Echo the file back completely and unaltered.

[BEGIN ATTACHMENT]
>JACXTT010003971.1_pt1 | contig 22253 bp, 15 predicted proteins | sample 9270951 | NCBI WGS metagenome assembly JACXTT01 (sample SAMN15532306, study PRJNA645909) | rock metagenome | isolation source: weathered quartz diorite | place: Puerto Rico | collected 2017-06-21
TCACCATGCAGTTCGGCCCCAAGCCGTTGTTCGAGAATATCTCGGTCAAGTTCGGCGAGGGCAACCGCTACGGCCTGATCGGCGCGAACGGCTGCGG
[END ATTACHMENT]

>JACXTT010003971.1_pt1 | contig 22253 bp, 15 predicted proteins | sample 9270951 | NCBI WGS metagenome assembly JACXTT01 (sample SAMN15532306, study PRJNA645909) | rock metagenome | isolation source: weathered quartz diorite | place: Puerto Rico | collected 2017-06-21
TCACCATGCAGTTCGGCCCCAAGCCGTTGTTCGAGAATATCTCGGTCAAGTTCGGCGAGGGCAACCGCTACGGCCTGATCGGCGCGAACGGCTGCGG